MacMillan's Reading Books eBook

This eBook from the Gutenberg Project consists of approximately 344 pages of information about MacMillan's Reading Books.
the threshold, and asked, “What is it that these people fear?” One general answer broke forth, “The armed men in the cloister.”  As he turned and said, “I shall go out to them,” he heard the clash of arms behind.  The knights had just forced their way into the cloister, and were now (as would appear from their being thus seen through the open door) advancing along its southern side.  They were in mail, which covered their faces up to their eyes, and carried their swords drawn.  Three had hatchets.  Fitzurse, with the axe he had taken from the carpenters, was foremost, shouting as he came, “Here, here, king’s men!” Immediately behind him followed Robert Fitzranulph, with three other knights, and a motley group—­some their own followers, some from the town—­with weapons, though not in armour, brought up the rear.  At this sight, so unwonted in the peaceful cloisters of Canterbury, not probably beheld since the time when the monastery had been sacked by the Danes, the monks within, regardless of all remonstrances, shut the door of the cathedral, and proceeded to barricade it with iron bars.  A loud knocking was heard from the terrified band without, who having vainly endeavoured to prevent the entrance of the knights into the cloister, now rushed before them to take refuge in the church.  Becket, who had stepped some paces into the cathedral, but was resisting the solicitations of those immediately about him to move up into the choir for safety, darted back, calling aloud as he went, “Away, you cowards!  By virtue of your obedience I command you not to shut the door—­the church must not be turned into a castle.”  With his own hands he thrust them away from the door, opened it himself, and catching hold of the excluded monks, dragged them into the building, exclaiming, “Come in, come in—­faster, faster!”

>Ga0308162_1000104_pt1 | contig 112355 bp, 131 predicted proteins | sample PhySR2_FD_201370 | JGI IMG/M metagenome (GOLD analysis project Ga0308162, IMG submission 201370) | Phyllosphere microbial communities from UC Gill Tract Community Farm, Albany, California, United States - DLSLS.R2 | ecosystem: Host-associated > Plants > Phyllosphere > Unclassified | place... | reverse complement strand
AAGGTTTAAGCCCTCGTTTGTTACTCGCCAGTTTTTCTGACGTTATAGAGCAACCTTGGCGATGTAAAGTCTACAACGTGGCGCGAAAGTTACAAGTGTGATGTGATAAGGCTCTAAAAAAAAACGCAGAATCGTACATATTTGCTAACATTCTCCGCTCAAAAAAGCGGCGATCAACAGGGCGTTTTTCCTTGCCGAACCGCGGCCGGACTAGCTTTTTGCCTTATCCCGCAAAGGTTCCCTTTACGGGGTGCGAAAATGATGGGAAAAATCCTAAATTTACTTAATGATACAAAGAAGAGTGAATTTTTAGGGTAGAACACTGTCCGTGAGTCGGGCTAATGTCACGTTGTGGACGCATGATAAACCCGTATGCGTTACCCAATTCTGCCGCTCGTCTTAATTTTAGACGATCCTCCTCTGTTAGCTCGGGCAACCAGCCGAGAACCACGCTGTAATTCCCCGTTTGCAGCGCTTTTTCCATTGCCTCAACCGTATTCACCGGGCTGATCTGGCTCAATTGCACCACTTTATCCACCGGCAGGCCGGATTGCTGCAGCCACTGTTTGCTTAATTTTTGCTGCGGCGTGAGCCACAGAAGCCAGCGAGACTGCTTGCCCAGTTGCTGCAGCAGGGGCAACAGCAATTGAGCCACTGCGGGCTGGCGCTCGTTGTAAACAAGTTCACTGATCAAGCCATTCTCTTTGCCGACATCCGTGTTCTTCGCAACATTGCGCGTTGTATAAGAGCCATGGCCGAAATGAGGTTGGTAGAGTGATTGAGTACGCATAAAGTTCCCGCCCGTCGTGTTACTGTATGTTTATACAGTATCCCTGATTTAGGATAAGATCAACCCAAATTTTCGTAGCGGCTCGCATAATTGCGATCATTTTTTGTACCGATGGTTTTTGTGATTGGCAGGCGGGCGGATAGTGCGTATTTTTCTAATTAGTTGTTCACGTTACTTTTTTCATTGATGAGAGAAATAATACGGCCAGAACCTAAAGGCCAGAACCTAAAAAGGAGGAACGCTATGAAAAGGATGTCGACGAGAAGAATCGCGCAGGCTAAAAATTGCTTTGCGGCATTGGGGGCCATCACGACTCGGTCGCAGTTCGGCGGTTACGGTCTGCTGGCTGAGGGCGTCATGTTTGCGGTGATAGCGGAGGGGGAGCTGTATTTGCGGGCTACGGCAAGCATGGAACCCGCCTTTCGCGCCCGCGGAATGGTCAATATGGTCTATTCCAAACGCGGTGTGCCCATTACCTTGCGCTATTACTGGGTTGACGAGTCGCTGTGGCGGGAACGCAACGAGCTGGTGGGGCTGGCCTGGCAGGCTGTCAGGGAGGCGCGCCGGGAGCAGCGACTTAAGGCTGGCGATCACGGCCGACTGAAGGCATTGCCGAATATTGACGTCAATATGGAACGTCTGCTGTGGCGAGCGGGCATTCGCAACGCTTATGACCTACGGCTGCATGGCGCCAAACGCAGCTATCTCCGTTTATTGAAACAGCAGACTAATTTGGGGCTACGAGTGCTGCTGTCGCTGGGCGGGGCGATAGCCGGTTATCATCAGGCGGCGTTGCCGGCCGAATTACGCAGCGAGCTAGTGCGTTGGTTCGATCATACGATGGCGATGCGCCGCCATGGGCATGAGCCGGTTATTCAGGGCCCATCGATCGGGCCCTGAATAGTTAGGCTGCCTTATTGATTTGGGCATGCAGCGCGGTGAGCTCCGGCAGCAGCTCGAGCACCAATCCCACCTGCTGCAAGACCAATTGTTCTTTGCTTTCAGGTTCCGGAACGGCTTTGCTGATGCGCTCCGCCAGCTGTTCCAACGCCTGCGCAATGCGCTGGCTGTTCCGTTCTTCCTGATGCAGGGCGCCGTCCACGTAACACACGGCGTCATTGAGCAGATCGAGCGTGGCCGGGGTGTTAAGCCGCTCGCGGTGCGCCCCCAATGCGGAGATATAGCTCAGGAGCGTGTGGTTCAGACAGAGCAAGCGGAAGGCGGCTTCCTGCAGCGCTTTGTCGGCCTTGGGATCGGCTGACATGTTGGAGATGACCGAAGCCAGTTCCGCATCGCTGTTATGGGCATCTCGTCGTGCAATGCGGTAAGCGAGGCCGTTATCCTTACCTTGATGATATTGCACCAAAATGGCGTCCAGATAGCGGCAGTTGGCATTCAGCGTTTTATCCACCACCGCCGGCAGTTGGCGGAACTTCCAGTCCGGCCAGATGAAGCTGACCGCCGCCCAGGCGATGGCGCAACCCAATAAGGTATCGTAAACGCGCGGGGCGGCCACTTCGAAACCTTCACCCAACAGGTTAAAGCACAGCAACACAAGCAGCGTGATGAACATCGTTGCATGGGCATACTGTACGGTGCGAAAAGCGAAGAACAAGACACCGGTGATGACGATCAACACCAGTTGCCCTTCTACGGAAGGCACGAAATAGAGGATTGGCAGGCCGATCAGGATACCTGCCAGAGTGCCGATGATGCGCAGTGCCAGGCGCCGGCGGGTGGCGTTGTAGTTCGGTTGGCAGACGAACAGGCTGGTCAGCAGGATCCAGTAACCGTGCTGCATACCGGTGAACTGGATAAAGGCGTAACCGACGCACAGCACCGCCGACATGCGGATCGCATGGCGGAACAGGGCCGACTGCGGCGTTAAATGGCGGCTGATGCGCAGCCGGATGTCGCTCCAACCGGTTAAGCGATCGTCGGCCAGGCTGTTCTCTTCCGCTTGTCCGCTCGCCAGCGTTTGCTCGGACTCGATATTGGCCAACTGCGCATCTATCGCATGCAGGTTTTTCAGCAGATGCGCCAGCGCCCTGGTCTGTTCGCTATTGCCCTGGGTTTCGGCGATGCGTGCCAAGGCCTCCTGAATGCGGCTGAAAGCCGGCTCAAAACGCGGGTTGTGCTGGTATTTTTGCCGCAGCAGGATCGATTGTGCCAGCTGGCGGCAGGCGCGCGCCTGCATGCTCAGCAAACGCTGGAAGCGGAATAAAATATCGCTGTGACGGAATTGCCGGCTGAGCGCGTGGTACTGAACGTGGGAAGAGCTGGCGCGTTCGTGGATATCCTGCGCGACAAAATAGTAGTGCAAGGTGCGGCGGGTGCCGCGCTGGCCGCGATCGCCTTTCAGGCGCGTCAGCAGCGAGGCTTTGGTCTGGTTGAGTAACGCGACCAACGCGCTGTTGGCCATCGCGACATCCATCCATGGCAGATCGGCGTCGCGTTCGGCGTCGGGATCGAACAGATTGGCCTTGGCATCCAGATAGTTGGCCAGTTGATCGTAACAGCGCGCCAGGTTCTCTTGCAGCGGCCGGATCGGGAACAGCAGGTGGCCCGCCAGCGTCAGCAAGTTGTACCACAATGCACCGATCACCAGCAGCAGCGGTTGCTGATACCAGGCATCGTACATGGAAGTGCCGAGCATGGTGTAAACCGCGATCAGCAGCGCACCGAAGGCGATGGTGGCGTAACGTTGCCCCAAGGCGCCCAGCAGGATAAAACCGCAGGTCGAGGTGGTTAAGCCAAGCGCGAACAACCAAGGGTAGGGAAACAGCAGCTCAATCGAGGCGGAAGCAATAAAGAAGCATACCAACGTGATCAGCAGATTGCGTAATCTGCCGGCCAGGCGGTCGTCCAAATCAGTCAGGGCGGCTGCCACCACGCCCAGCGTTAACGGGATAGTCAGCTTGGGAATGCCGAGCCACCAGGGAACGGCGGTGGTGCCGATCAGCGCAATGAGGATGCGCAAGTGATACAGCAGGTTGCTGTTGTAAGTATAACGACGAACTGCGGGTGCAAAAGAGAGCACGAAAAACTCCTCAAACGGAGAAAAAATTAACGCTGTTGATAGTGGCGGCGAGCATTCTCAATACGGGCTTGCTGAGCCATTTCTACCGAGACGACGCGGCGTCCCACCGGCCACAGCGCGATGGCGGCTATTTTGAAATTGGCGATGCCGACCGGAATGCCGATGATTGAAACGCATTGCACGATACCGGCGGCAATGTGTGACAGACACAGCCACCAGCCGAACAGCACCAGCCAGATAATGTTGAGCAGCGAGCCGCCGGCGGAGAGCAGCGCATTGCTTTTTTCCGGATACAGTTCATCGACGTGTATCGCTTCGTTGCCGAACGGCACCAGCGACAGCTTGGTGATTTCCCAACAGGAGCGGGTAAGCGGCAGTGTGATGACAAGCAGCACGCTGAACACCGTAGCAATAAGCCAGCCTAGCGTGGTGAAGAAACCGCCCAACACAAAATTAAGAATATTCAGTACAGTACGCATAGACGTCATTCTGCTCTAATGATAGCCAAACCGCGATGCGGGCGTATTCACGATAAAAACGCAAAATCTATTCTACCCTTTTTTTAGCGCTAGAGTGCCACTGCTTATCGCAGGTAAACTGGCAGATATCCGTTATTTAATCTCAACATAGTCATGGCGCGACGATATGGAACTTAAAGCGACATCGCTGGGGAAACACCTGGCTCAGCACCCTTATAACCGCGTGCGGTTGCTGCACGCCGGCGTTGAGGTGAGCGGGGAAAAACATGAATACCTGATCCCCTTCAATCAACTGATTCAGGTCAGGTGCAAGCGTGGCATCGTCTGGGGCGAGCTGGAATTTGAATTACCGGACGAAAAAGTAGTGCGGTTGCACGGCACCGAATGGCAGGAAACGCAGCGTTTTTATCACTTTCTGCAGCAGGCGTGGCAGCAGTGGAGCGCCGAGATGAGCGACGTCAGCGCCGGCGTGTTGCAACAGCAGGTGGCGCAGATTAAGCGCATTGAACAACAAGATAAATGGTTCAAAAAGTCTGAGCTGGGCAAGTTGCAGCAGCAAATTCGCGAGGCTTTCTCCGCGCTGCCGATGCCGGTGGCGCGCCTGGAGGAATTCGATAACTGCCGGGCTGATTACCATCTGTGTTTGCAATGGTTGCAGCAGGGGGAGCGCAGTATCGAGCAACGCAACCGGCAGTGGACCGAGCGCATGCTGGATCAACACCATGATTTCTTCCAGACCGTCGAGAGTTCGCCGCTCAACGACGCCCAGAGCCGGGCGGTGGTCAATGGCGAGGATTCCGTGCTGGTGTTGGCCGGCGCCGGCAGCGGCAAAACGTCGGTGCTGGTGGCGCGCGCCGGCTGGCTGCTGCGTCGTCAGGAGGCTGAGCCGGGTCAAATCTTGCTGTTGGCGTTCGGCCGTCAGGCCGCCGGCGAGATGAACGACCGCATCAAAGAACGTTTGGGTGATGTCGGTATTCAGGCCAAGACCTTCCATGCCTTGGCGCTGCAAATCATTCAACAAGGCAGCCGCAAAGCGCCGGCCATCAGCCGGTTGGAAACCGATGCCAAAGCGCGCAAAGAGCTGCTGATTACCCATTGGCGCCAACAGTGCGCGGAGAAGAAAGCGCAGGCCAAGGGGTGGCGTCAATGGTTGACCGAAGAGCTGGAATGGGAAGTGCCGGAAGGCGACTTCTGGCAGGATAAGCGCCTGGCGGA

* * * * *

The knights, who had been checked for a moment by the sight of the closed door, on seeing it unexpectedly thrown open, rushed into the church.  It was, we must remember, about five o’clock in a winter evening; the shades of night were gathering, and were deepened into a still darker gloom within the high and massive walls of the vast cathedral, which was only illuminated here and there by the solitary lamps burning before the altars.  The twilight, lengthening from the shortest day a fortnight before, was but just sufficient to reveal the outline of objects.

* * * * *

In the dim twilight they could just discern a group of figures mounting the steps of the eastern staircase.  One of the knights called out to them, “Stay.”  Another, “Where is Thomas Becket, traitor to the King?” No answer was returned.  None could have been expected by any one who remembered the indignant silence with which Becket had swept by when the same words had been applied by Randulf of Broc at Northampton.  Fitzurse rushed forward, and, stumbling against one of the monks on the lower

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MacMillan's Reading Books from Project Gutenberg. Public domain.
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